Interview: Katy Guillen of Katy Guillen & The Girls

Katy Guillen (left), drummer Stephanie Williams (center), and bassist Claire Adams are Katy Guillen & The Girls.

For more than six years, Katy Guillen & The Girls were one of the more successful bands to come out of Kansas City.

Their first big moment came in early 2014, when they made it to the finals of the International Blues Challenge in Memphis. After that, the trio—Katy Guillen, Claire Adams and Stephanie Williams—drew the attention of festivals and booking agents all over North America, which eventually led to a tour of Europe.

In September, the band announced that it would go on an “indefinite hiatus” beginning Jan. 1. A few farewell shows have been scheduled, including a final farewell show at Knuckleheads Saloon on Dec. 22.

Guillen recently answered questions about the band, its rise to national prominence and what may lie ahead.

I first saw you back when you were a duo with drummer Go-Go Ray, playing Saturday matinee gigs at the Brick. What do you remember about those days? How did they prepare you for what lay ahead?

Katy Guillen: Those days definitely set a foundation for what Katy Guillen & The Girls started on; at our very first show at Knuckleheads we played the entire Katy & Go-Go album. When I look back on those days, I was pushed outside my comfort zone, in terms of leading a project, performing, writing, developing a sound with others. 

Working with Go-Go was a great experience that I’ll never forget. I learned so much during that time and was able to carry it with me to start Katy Guillen & The Girls, after we parted ways.      

In 2014, Katy Guillen and the Girls won the Kansas City Blues Challenge, then went on to finish in the finals of the International Blue Challenge in Memphis. How formative were those experiences? How much did they propel your band upward in the blues world?

KG: The experience definitely shaped our next couple of years. We gained many opportunities from it, everything from playing the International Montreal Jazz Festival, to touring Sweden, to playing blues and jazz festivals across the country.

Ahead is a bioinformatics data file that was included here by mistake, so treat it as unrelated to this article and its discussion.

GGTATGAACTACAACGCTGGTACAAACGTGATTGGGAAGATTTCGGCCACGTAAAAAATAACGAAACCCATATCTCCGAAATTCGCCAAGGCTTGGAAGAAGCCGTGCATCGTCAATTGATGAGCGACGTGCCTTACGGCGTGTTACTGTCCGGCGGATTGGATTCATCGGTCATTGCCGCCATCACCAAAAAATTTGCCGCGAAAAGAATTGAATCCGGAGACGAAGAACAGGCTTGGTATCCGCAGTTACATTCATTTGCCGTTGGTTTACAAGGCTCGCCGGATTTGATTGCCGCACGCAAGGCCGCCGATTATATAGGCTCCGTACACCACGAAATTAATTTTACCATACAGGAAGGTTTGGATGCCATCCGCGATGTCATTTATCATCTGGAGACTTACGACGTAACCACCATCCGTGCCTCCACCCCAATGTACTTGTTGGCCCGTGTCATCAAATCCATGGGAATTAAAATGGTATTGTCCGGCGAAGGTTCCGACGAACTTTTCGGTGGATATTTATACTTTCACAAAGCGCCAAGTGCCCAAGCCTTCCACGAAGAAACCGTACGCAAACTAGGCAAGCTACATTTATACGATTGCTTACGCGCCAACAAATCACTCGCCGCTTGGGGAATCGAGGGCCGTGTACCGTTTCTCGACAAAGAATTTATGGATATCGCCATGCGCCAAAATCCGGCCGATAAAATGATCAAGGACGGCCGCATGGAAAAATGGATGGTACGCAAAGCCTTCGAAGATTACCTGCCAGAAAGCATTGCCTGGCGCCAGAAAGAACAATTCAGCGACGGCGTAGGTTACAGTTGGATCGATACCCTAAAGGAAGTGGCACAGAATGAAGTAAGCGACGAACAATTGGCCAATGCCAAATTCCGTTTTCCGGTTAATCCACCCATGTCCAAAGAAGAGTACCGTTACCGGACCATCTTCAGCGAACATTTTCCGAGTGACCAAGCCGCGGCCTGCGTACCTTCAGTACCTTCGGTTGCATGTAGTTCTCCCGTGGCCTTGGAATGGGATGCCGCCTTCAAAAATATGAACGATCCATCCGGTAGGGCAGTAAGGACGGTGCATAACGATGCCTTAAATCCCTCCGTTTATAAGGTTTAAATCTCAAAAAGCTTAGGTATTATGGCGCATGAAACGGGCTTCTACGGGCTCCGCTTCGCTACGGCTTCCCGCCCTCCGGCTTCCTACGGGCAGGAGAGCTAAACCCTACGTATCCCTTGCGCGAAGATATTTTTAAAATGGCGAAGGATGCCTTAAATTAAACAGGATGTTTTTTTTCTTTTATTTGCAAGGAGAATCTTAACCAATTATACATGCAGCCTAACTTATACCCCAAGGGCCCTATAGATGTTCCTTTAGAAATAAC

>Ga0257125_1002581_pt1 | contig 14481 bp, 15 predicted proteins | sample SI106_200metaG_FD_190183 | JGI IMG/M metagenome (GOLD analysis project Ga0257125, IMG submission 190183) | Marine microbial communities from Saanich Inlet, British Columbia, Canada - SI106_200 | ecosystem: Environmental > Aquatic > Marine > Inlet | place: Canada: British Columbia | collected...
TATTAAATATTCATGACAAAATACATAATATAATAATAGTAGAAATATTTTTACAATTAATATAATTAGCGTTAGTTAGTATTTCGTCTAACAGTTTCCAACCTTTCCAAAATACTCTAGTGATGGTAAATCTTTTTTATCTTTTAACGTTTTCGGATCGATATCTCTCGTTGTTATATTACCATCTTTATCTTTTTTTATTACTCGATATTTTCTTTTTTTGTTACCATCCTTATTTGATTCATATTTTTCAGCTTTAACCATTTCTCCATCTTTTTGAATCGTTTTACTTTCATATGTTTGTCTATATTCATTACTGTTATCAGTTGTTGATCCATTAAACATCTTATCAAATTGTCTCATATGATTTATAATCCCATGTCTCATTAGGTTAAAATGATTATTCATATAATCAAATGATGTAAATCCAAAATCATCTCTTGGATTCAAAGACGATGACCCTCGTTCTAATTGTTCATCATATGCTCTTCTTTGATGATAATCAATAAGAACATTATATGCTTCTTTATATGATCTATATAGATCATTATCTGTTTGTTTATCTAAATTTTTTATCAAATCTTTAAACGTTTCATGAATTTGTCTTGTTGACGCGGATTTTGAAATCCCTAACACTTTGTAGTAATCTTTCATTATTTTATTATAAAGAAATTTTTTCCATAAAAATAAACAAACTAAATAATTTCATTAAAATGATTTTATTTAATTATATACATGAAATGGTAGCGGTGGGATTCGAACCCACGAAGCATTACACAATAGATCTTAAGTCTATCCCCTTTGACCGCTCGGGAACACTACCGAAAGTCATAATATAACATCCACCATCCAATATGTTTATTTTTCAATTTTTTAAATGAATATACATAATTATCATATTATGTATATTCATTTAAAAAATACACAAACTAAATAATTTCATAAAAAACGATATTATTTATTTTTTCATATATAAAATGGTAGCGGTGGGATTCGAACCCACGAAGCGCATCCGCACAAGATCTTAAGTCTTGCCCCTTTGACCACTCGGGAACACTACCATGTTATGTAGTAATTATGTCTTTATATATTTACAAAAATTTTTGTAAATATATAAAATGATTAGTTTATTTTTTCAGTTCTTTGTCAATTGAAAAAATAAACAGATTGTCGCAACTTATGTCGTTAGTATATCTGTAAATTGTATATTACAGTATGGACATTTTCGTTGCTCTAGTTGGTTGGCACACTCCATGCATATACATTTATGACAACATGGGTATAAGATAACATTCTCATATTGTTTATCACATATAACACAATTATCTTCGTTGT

As much as it was a springboard for us to move up in the blues world, we were able to use those opportunities to build in other worlds as well. The benefits from it were all-encompassing for us. Preparing for the challenge made the band pull together and work hard on crafting the perfect set and executing it exactly how we felt best represented who we were. After that experience we had more of an identity and suddenly a reputation that we didn’t have before. It will always be a very important part of the band’s history.

You’ve been playing live since you were 14, attending blues jams at Harling’s. What comes to mind when you recall those days? 

KG: I remember meeting so many different musicians and getting to play with a variety of people. It was one of the best learning experiences. I also remember feeling so many nerves every time I’d go to a jam, but then would feel so good after playing. 

My dad and I would go to jam after jam every week and get invited to other jams, and sometimes to sit in with people. It was like dominoes; one jam would lead to another and another. We’d go to all of them. It was addicting. I learned so much and had a blast doing it. 

Most musicians say their songs or albums are like their offspring so it’s hard to pick favorites. Your band released three albums and you released one with Go-Go.  If you could, say something about each of them and what it means to you now, looking back.